Really, this equation looks nastier than it really is. The important part that I want to you try is to generate $(\phi, \theta)$ corresponding to a uniformly sampled direction w. The correct answer is:

Then the direction vector is: $(\sin \, \theta \cos \, \phi, \sin \, \theta \sin \, \phi, \cos \, \theta)$.

The equation shown above is the result of working a bit harder to avoid evaluating $\sin \, \theta$ or $\cos \, \theta$ in the algorithm. It comes from applying the half-angle identity and the double angle identity:

$$
sin \left( \frac{\theta}{2} \right) = \sqrt{\frac{1-cos \, \theta}{2}} \\
sin(2\theta) = 2 sin \, \theta \, cos \, \theta
$$

Plugging $\theta = cos^{-1} \, \xi_1$ into the above equation yields:

I'm kind of confused by this -- why are there three terms on the right hand side of this equation?

kayvonf

The RHS is a 3D vector. The slide is illustrating that random points in the 2D unit box can be mapped to random directions in the hemisphere.

kayvonf

Question: What if instead of sampling the hemisphere uniformly with respect to solid angle, we wanted to select random directions with a probability density proportional to $\cos \theta$? ($p(\omega) = c \, \cos \, \theta$). Note how this distribution biases samples towards the pole of the hemisphere. What is the Monte Carlo estimator for computing irradiance at a point P when samples are drawn from this distribution?

ak-47

The PDF is $p(angle=\theta) = cos(\theta)$. The CDF is the integral: sin(theta). So we can generate a random (a) in [0,1], and plug it into theta=sin-inverse(a) to get a direction.

Using the shortcut: $a=sin (\theta), cos(\theta)=(1-a^2)^{0.5}$

Has the Monte Carlo estimator changed?
It seems like $(2pi/n)* \sum_{i=1}^n cos(\theta_i) L_i$ is just as accurate as it was on the last slide.

kayvonf

No the estimator has not changed. The last slide described the estimator (which drew random direction samples to compute the estimate). This slide asked you to try and derive a way to compute a random direction vectors from two numbers uniformly sampled from the [0-1] domain.

Really, this equation looks nastier than it really is.

The important part that I want to you try is togenerate $(\phi, \theta)$ corresponding to a uniformly sampled direction w. The correct answer is:$$ \theta = cos^{-1} \, \xi_1 \\ \phi = 2\pi\xi_2 $$

Then the direction vector is: $(\sin \, \theta \cos \, \phi, \sin \, \theta \sin \, \phi, \cos \, \theta)$.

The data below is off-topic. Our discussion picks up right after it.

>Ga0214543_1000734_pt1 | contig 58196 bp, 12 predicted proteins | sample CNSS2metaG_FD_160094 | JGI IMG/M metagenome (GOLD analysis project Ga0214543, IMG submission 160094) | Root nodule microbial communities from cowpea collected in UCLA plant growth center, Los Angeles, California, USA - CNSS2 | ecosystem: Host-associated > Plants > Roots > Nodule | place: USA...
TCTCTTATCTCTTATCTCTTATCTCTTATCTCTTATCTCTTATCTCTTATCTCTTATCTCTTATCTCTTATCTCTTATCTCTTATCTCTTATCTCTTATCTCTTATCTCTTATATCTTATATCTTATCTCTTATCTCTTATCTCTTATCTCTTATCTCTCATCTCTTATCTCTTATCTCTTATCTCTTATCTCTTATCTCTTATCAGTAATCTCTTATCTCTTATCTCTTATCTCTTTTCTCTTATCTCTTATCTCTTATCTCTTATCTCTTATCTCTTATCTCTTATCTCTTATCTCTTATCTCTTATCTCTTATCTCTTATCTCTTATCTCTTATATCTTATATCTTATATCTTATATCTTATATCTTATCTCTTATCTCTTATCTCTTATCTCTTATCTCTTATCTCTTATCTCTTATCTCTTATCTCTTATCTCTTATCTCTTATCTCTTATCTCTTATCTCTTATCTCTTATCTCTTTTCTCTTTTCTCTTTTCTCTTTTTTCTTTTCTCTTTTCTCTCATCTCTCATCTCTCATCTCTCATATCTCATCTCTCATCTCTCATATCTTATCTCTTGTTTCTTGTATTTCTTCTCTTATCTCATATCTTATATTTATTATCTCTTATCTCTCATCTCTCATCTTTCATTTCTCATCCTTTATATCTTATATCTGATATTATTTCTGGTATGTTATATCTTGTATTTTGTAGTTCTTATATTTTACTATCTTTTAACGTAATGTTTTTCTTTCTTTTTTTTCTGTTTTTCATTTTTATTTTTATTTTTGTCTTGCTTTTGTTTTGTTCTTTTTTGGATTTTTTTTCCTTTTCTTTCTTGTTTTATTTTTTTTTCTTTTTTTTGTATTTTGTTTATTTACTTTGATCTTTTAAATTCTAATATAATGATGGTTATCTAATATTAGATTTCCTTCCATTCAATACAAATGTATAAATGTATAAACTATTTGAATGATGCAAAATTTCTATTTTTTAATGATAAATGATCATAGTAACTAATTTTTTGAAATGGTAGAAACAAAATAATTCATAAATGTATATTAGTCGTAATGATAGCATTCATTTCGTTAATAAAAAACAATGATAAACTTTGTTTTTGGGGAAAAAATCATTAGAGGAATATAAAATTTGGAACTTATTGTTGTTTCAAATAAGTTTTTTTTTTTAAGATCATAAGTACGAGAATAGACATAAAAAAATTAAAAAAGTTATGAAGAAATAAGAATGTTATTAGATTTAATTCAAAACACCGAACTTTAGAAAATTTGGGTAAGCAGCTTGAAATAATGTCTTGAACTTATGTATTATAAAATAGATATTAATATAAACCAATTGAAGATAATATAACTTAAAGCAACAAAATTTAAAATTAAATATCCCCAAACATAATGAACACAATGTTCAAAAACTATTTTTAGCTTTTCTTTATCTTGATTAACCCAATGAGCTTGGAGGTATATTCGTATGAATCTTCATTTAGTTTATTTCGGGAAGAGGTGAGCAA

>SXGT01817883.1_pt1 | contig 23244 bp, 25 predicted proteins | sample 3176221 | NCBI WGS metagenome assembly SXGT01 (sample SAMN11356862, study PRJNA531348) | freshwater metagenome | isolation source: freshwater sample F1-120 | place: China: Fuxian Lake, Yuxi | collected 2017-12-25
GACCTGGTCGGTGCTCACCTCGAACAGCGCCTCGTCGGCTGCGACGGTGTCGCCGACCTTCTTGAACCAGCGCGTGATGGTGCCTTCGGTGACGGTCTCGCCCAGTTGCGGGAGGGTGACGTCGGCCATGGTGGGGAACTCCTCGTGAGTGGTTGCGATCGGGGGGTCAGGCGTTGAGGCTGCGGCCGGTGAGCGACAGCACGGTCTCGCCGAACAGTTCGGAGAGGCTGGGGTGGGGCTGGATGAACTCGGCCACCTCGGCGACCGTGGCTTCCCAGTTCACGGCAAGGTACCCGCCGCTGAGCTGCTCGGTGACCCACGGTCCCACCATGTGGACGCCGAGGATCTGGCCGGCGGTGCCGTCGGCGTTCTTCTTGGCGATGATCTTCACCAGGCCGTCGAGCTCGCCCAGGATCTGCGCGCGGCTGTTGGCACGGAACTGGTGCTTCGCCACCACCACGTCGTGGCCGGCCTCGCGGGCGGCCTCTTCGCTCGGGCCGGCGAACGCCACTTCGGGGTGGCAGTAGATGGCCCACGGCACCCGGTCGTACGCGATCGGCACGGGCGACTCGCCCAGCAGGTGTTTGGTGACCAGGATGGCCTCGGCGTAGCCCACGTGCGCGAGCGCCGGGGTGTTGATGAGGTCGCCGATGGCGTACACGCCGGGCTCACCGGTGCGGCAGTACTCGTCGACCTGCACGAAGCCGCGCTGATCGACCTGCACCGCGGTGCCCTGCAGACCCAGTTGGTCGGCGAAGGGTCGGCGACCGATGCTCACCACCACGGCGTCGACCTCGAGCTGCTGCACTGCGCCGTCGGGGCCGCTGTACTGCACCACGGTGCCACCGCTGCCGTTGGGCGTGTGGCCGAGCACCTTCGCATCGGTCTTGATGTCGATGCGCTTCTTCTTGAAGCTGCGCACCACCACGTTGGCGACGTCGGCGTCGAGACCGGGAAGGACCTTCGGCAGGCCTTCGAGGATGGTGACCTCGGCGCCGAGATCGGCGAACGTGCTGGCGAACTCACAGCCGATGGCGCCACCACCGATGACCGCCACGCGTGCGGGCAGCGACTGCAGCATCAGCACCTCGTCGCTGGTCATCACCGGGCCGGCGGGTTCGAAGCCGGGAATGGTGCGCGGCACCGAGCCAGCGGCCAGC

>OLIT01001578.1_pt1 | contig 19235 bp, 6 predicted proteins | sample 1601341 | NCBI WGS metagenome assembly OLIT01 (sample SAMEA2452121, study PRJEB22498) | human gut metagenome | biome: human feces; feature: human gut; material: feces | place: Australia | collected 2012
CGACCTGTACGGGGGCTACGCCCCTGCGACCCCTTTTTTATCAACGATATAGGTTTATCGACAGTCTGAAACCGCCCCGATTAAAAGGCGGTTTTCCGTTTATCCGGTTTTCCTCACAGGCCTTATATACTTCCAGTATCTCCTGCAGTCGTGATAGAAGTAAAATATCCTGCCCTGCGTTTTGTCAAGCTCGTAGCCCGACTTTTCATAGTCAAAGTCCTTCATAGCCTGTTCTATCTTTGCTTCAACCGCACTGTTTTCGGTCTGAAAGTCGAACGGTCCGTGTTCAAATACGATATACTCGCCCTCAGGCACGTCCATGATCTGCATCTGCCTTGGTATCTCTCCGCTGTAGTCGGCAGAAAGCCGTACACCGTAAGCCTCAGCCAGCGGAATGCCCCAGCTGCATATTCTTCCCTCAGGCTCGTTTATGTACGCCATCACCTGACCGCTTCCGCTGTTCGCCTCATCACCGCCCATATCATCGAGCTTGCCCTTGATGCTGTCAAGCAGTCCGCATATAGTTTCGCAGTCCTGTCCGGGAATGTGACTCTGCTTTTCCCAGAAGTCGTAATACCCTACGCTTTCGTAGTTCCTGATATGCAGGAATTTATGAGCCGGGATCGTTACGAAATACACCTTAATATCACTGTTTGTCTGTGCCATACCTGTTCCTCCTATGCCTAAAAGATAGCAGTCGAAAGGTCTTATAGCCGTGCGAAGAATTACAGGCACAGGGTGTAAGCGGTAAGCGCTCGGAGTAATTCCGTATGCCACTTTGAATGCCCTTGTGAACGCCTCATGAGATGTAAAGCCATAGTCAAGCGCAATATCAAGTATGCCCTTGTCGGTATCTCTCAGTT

The equation shown above is the result of working a bit harder to avoid evaluating $\sin \, \theta$ or $\cos \, \theta$ in the algorithm. It comes from applying the half-angle identity and the double angle identity:$$ sin \left( \frac{\theta}{2} \right) = \sqrt{\frac{1-cos \, \theta}{2}} \\ sin(2\theta) = 2 sin \, \theta \, cos \, \theta $$

Plugging $\theta = cos^{-1} \, \xi_1$ into the above equation yields:

$$ sin \, \theta = sin \left( 2 \left( \frac{\theta}{2} \right) \right) = \\ 2 \, sin \, \frac{\theta}{2} \cos \frac{\theta}{2} = 2 \sqrt{\frac{1-cos \, \theta}{2}}\sqrt{\frac{1+cos \, \theta}{2}} = \\ 2 \sqrt{\frac{1-\xi_1}{2}}\sqrt{\frac{1+\xi_1}{2}} = \sqrt{{1-\xi_1^2}} $$

I'm kind of confused by this -- why are there three terms on the right hand side of this equation?

The RHS is a 3D vector. The slide is illustrating that random points in the 2D unit box can be mapped to random directions in the hemisphere.

Question:What if instead of sampling the hemisphereuniformly with respect to solid angle, we wanted to select random directions with a probability density proportional to $\cos \theta$? ($p(\omega) = c \, \cos \, \theta$). Note how this distribution biases samples towards the pole of the hemisphere. What is theMonte Carlo estimatorfor computing irradiance at a point P when samples are drawn from this distribution?The PDF is $p(angle=\theta) = cos(\theta)$. The CDF is the integral: sin(theta). So we can generate a random (a) in [0,1], and plug it into theta=sin-inverse(a) to get a direction.

Using the shortcut: $a=sin (\theta), cos(\theta)=(1-a^2)^{0.5}$

$(x,y,z)=(cos(\phi)sin(\theta), sin(\phi)sin(\theta), cos(\theta))$

Using our a that we generated:

$(x,y,z)=(a\ cos( \phi ), a\ sin(\phi), \sqrt{1-a^2})$

Now we just generate a "b" variable in [0,1] and set $\phi=2\pi*b$

$(x,y,z)=(a\ cos(2\pi b), a\ sin(2\pi *b), \sqrt{1-a^2})$

Has the Monte Carlo estimator changed? It seems like $(2pi/n)* \sum_{i=1}^n cos(\theta_i) L_i$ is just as accurate as it was on the last slide.

No the estimator has not changed. The last slide described the estimator (which drew random direction samples to compute the estimate). This slide asked you to try and derive a way to compute a random direction vectors from two numbers uniformly sampled from the [0-1] domain.